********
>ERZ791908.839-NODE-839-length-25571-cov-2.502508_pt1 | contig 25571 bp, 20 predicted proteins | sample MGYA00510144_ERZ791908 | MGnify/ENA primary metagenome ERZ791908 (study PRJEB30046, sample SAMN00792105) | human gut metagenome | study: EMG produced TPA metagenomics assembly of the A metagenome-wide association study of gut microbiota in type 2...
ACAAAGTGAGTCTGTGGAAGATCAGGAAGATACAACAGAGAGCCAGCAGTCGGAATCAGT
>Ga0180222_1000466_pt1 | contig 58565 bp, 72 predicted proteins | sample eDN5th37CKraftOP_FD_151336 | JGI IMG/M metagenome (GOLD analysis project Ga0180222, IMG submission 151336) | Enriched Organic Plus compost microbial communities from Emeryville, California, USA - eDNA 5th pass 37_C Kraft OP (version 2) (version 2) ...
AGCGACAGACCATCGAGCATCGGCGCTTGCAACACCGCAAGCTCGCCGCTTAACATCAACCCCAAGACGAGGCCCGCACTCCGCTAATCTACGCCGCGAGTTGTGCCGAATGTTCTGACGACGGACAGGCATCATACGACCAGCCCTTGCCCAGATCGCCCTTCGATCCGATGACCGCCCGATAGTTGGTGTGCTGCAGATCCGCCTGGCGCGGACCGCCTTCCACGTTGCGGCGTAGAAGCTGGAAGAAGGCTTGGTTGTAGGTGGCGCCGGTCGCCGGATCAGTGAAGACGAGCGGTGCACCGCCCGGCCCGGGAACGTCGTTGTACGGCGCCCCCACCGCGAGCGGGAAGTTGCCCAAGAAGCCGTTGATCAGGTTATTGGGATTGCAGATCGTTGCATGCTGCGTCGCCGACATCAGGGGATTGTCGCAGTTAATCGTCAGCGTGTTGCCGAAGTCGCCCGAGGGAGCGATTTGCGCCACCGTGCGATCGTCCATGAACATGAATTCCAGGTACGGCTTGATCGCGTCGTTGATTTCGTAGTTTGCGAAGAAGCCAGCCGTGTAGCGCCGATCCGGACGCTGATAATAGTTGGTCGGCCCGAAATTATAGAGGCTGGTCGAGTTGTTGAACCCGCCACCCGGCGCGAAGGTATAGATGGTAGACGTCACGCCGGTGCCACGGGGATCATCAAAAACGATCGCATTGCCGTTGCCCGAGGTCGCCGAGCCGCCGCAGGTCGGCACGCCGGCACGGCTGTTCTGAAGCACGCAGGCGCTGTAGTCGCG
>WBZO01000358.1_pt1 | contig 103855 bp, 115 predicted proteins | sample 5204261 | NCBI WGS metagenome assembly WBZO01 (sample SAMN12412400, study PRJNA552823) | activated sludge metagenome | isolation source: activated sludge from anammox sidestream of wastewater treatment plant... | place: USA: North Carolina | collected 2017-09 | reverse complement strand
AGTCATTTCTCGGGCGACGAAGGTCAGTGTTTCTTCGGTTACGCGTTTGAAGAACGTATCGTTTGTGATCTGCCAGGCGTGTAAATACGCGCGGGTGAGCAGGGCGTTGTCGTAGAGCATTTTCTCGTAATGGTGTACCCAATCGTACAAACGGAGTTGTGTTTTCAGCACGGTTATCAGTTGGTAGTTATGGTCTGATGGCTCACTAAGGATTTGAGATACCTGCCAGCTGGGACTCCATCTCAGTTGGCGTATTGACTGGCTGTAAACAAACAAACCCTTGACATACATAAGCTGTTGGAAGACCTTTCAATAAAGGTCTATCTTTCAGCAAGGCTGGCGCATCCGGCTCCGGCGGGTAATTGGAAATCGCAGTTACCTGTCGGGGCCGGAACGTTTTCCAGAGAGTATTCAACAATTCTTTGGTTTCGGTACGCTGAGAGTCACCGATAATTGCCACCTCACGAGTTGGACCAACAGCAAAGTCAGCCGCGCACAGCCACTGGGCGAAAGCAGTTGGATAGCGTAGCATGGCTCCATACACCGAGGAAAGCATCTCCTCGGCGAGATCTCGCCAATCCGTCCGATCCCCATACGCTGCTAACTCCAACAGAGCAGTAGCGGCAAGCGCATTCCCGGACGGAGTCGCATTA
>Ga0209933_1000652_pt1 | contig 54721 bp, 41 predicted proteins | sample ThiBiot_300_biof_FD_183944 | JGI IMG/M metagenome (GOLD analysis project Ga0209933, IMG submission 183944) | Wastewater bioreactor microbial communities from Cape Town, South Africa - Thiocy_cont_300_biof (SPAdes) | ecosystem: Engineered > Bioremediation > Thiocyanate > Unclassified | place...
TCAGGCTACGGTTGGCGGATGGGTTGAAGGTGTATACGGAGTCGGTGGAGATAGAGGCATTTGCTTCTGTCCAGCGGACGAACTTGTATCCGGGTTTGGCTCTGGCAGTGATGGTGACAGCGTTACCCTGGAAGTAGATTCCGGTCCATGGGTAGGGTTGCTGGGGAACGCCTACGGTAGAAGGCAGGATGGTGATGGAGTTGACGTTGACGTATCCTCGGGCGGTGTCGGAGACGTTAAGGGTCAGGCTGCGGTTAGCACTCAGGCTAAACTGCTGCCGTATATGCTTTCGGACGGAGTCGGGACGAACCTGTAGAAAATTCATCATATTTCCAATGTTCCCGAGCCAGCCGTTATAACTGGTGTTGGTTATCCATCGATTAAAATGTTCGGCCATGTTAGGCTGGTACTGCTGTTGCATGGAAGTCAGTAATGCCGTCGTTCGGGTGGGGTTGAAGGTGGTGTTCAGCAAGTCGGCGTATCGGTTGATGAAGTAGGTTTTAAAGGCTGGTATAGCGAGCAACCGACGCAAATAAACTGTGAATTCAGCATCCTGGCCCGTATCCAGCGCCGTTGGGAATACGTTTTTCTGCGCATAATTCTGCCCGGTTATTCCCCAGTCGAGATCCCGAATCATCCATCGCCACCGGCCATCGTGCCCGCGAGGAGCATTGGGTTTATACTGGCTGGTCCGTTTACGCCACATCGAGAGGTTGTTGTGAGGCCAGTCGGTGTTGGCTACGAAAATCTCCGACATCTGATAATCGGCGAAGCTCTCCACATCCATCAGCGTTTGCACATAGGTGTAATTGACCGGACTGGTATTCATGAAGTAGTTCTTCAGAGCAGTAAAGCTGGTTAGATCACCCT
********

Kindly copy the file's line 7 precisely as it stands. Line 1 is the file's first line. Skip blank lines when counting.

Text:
>Ga0209933_1000652_pt1 | contig 54721 bp, 41 predicted proteins | sample ThiBiot_300_biof_FD_183944 | JGI IMG/M metagenome (GOLD analysis project Ga0209933, IMG submission 183944) | Wastewater bioreactor microbial communities from Cape Town, South Africa - Thiocy_cont_300_biof (SPAdes) | ecosystem: Engineered > Bioremediation > Thiocyanate > Unclassified | place...